Taking Notes by Hand Benefits Recall, Researchers Find
Distractions posed by laptops in the classroom have been a common concern, but new research suggests that even if laptops are used strictly to take notes, typing notes hinders students’ academic performance compared with writing notes on paper with a pen or pencil.
Daniel M. Oppenheimer, an associate professor of psychology at the University of California at Los Angeles, and Pam Mueller, a graduate student at Princeton University, studied the effects of students’ note-taking preferences. Their findings will be published in a paper in Psychological Science called “The Pen Is Mightier Than the Keyboard: Advantages of Longhand Over Laptop Note-Taking.”
The researchers’ goal was to figure out whether typing notes—which is becoming increasingly popular—has any direct effect on a students’ ability to understand a lecture.
In a series of studies, the researchers provided students with laptops or with pen and paper to take notes. (The computers were disconnected from the Internet.) Students were then tested on how well they could recall facts and apply concepts. During the first test, students were told to “use their normal classroom note-taking strategy.” Some typed, and others wrote longhand. They were tested 30 minutes later.
The researchers aimed to measure the increased opportunity to “mindlessly” take verbatim notes when using laptops.
“Verbatim note-taking, as opposed to more selective strategies, signals less encoding of content,” says the researchers’ report. Although laptop users took almost twice the amount of notes as those writing longhand, they scored significantly lower in the conceptual part of the test. Both groups had similar scores on the factual test.
In another part of the study, some laptop users were instructed to avoid taking verbatim notes. Instructors explained that “people who take class notes on laptops when they expect to be tested on the material later tend to transcribe what they’re hearing without thinking about it much.” But members of that group received lower scores in both conceptual and factual tests than did their longhand counterparts.
“While more notes are beneficial, at least to a point, if the notes are taken indiscriminately or by mindlessly transcribing content, as is more likely the case on a laptop, the benefit disappears,” says the report.
This is from The Chronicle of Higher Eduction
One point that was missed is the fact that people need to use their motor skills while learning.
A game that is thousands of years old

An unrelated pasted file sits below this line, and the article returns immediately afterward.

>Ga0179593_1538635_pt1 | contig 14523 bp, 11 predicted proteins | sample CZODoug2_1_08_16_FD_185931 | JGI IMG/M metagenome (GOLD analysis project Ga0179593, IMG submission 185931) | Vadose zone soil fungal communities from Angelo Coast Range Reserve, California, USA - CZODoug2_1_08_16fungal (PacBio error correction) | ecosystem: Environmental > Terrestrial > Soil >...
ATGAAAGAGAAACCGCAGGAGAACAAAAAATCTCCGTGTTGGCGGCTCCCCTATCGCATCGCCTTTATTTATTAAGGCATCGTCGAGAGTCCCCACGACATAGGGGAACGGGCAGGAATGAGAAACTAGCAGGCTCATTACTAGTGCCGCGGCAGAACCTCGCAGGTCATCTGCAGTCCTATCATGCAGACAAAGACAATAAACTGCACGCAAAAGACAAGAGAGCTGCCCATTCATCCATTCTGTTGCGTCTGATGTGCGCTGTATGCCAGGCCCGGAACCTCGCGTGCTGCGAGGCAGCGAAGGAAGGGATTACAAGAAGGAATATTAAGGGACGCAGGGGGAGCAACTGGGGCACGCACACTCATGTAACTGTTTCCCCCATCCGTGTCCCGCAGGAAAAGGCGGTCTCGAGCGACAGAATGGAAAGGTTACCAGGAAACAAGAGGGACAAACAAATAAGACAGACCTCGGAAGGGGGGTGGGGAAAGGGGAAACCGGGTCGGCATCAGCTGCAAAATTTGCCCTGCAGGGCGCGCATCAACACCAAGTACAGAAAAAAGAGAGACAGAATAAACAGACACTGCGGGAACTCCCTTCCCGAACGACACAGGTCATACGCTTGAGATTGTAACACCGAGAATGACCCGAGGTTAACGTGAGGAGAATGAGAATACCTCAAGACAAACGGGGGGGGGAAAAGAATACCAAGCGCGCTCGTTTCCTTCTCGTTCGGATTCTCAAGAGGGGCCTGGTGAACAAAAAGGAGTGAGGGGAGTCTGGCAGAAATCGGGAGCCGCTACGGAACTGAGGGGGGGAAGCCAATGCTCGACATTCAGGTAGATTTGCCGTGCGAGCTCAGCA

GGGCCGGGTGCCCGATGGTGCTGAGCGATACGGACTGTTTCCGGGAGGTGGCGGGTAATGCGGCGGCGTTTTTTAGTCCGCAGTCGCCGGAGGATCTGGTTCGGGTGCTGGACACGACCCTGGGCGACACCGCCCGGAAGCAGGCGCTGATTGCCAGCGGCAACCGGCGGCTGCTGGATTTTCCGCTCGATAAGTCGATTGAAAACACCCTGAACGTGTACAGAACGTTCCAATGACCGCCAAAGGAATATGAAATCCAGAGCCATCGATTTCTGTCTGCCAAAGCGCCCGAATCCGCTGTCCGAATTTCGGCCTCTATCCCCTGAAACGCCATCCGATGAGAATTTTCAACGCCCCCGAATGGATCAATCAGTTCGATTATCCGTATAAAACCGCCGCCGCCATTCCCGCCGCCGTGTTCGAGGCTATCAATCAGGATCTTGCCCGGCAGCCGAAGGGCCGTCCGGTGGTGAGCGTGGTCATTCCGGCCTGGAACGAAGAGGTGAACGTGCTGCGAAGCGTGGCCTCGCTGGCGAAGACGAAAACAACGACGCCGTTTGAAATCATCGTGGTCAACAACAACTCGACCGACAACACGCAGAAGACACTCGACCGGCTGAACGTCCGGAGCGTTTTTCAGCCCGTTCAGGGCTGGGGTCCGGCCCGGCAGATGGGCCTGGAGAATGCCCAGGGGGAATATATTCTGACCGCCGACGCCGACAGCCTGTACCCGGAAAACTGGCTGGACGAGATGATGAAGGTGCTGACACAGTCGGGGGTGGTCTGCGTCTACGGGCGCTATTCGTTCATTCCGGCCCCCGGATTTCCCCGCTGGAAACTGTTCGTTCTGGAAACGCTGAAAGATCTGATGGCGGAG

Nine Men's Morris is a very old game that has been played for thousands of years all over the world. It was most popular about five hundred years ago and was played by Monks in churches as well as on village greens throughout England.
The game is for two players. One player has nine black playing pieces, the other has nine white playing pieces. The first player to reduce their opponent to two pieces wins.
In the first stage of the game players take turns placing their pieces on the board, attempting to make a line of three. Once all the pieces have been placed, players may slide them, still attempting to make a line of three. Whenever a player makes a line of three, they remove an opponent's piece of his choice. When one player has only three pieces left, he is allowed to move any piece from any point on the board to any other point in order to more effectively block the winning opponent and to make a line of three. As soon as one player is left with only two pieces, his opponent wins.
Along with Mancala my wife just destroys me in this game but I am still working on it!
Cribbage, or crib, is a card game traditionally for two players, but commonly played with three, four, or more, that involves playing and grouping cards in combinations which gain points. Cribbage has several distinctive features: the cribbage board used for scorekeeping, the eponymous crib or box (a separate hand counting for the dealer), two distinct scoring stages (the play and the show) and a unique scoring system including points for groups of cards that total fifteen.
According to John Aubrey, cribbage was created by the English poet Sir John Suckling in the early 17th century, as a derivation of the game "noddy". While noddy has disappeared, crib has survived, virtually unchanged, as one of the most popular games in the English-speaking world. The objective of the game is to be the first player to score a target number of points, typically 61 or 121. Points are scored for card combinations that add up to fifteen, and for pairs, triples, quadruples, runs, and flushes.
Cribbage holds a special place among American submariners, serving as an "official" pastime. The wardroom of the oldest active submarine in the United States Pacific Fleet carries the personal cribbage board of World War II submarine commander and Medal of Honor recipient Rear Admiral Dick O'Kane on board, and upon the boat's decommissioning the board is transferred to the next oldest boat.